Abed al-Rachman Mustapha, also known as Abu Alaa al-Afri, has been appointed the new leader of ISIS following an emergency meeting convened by the organization's first leader, Abu Bakr al-Baghdadi, immediately after he was seriously wounded in an American air-raid that struck the organization's stronghold located in the northwest of Iraq.
Dr Hisham al Hashimi, adviser to the Iraqi prime minister on matters concerning the Islamic State, said that "Afri is the most powerful man in the organization after al-Baghdadi himself." He continued by saying that al-Afri is "more important, and smarter, and with better relationships. He is a good public speaker and strong charisma."
"All the leaders of (ISIS) find that he has much jihadi wisdom, and good capability at leadership and administration," he added.
According to al Hashimi, al Afri was a former physics teacher professor who was born in the city of al-Khidr, an estimated 80 kilometers south of Mosul, and helped establish what would later become the Islamic State while serving as a senior commander within al-Qaida in Iraq.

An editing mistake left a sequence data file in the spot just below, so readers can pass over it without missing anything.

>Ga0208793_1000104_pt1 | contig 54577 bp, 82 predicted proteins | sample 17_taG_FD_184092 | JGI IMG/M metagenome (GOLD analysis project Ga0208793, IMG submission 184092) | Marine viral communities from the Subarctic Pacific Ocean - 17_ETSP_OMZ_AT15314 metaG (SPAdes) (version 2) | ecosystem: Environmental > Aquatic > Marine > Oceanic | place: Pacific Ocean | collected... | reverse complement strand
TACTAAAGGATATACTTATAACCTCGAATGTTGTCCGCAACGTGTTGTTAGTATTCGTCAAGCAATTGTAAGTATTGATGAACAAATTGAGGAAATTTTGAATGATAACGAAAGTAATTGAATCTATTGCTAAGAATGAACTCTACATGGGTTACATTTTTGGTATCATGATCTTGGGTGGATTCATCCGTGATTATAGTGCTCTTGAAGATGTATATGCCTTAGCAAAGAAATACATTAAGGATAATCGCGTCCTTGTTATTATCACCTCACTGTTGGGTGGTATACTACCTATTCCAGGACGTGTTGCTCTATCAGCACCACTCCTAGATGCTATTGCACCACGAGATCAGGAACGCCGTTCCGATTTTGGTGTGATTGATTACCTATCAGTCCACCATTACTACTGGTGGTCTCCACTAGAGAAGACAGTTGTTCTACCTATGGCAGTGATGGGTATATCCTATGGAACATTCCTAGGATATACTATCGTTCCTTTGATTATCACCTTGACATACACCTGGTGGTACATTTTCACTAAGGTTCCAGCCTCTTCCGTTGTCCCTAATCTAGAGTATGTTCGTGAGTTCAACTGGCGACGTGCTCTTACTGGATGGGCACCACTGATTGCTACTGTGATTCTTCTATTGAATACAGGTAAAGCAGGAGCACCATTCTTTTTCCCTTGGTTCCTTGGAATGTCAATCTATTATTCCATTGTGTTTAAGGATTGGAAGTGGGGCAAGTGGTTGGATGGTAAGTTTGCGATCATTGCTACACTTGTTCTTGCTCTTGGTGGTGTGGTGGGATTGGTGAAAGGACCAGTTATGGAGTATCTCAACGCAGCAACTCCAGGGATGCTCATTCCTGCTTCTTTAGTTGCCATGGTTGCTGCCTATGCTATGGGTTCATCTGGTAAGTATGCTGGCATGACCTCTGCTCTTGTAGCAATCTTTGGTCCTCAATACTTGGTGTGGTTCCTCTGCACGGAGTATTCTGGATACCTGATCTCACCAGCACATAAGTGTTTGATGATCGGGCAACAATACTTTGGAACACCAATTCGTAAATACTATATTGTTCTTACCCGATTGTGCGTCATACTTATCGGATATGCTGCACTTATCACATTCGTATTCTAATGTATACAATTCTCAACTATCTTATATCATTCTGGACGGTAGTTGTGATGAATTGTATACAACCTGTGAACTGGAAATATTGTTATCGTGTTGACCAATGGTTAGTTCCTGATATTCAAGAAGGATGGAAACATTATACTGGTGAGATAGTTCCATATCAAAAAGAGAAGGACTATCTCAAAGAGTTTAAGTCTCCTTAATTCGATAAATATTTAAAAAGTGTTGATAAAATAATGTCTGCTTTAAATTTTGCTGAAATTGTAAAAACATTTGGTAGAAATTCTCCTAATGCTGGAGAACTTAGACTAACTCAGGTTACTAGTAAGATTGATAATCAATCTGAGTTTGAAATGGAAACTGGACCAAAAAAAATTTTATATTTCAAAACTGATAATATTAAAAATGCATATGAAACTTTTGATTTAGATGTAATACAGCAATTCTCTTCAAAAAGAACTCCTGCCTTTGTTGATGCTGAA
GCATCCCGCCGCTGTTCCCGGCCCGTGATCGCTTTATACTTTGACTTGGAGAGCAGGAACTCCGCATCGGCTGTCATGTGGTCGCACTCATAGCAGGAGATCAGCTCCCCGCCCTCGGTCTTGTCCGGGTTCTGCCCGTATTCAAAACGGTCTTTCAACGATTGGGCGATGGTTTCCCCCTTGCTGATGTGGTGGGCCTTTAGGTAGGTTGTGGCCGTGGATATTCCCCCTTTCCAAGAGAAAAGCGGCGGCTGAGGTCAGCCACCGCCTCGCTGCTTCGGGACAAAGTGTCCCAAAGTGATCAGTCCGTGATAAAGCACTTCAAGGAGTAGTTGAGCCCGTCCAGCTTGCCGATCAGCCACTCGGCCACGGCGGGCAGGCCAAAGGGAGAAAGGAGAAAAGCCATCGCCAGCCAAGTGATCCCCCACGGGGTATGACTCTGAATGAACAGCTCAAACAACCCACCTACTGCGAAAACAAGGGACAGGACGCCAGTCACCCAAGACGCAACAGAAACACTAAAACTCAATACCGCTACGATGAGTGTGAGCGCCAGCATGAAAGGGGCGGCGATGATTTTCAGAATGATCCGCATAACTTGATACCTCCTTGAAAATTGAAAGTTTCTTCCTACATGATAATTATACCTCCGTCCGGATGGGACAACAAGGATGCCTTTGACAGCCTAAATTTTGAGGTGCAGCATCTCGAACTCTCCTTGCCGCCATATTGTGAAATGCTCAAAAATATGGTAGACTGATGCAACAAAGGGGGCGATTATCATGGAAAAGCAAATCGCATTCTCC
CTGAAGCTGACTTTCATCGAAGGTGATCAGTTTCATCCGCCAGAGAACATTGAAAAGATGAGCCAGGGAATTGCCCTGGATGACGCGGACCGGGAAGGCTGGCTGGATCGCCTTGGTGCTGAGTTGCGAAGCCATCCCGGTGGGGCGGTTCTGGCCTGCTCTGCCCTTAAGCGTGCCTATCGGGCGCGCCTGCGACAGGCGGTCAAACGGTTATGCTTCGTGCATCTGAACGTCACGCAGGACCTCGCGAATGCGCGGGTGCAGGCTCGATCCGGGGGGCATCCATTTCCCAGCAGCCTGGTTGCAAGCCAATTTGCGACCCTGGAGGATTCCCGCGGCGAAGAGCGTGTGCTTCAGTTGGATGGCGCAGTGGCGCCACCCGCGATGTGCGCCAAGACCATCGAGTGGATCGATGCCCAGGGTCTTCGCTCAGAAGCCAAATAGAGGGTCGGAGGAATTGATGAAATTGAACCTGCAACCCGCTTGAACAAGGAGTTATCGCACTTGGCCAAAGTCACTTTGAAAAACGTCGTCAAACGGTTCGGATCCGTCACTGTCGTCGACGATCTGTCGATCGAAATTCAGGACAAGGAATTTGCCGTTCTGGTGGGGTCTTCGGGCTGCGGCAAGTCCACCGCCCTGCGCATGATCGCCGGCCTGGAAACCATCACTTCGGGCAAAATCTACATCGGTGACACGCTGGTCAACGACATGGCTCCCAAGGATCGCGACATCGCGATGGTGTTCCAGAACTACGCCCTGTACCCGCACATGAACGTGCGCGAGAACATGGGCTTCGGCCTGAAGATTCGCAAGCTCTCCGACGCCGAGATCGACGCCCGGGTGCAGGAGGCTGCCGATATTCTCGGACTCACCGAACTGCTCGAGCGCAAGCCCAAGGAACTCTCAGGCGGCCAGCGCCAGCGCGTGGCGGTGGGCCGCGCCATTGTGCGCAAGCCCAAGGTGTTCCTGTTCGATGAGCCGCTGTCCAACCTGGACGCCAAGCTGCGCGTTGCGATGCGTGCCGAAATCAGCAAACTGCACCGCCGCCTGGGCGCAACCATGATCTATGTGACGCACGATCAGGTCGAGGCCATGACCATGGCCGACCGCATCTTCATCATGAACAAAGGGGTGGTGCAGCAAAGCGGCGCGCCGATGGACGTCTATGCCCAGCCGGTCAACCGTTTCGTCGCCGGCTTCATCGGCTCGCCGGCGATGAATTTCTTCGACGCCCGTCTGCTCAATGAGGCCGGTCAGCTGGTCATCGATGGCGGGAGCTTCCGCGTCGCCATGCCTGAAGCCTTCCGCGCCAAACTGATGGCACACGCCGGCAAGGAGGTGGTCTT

Not much is known about the the new ISIS leader. According to a report published by the British newspaper The Guardian, he allegedly traveled to Afghanistan in 1998 before making a meteoric rise to the position of senior commander of al-Qaida in Iraq. There he allied himself to Abu Musab al-Zarqawi, head of the organization in 2004. After al-Zarqawi's assassination 2010, he took overall leadership responsibilities for Iraqi operations for the terrorist organization.
On Friday, The Guardian reported that the leader of the Islamic State, Abu Bakr al-Baghdadi, was left incapacitated after suffering a sever spinal injury after American air raids bombed one of his hideouts last March - though the Pentagon would not acknowledge the raids.
According to The Guardian, al- Baghdadi is assisted by two doctors who accompany him at all times throughout the city of Mosul, a major stronghold for ISIS in Iraq and the country's second largest city.